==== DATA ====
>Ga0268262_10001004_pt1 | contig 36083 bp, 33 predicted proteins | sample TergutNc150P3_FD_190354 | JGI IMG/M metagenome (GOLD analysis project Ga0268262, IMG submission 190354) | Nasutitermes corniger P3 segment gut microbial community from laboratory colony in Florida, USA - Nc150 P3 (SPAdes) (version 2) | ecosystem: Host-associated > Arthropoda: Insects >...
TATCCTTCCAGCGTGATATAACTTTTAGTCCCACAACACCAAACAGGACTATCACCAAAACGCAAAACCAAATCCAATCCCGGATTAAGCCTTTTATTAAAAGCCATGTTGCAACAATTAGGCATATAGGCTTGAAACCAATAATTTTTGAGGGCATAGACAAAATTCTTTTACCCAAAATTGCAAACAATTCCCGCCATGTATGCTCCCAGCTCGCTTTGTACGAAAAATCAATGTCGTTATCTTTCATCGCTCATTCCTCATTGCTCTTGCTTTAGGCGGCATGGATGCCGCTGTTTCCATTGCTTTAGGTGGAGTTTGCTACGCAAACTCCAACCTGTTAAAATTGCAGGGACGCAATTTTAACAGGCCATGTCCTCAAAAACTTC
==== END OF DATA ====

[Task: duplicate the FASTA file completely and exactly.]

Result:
>Ga0268262_10001004_pt1 | contig 36083 bp, 33 predicted proteins | sample TergutNc150P3_FD_190354 | JGI IMG/M metagenome (GOLD analysis project Ga0268262, IMG submission 190354) | Nasutitermes corniger P3 segment gut microbial community from laboratory colony in Florida, USA - Nc150 P3 (SPAdes) (version 2) | ecosystem: Host-associated > Arthropoda: Insects >...
TATCCTTCCAGCGTGATATAACTTTTAGTCCCACAACACCAAACAGGACTATCACCAAAACGCAAAACCAAATCCAATCCCGGATTAAGCCTTTTATTAAAAGCCATGTTGCAACAATTAGGCATATAGGCTTGAAACCAATAATTTTTGAGGGCATAGACAAAATTCTTTTACCCAAAATTGCAAACAATTCCCGCCATGTATGCTCCCAGCTCGCTTTGTACGAAAAATCAATGTCGTTATCTTTCATCGCTCATTCCTCATTGCTCTTGCTTTAGGCGGCATGGATGCCGCTGTTTCCATTGCTTTAGGTGGAGTTTGCTACGCAAACTCCAACCTGTTAAAATTGCAGGGACGCAATTTTAACAGGCCATGTCCTCAAAAACTTC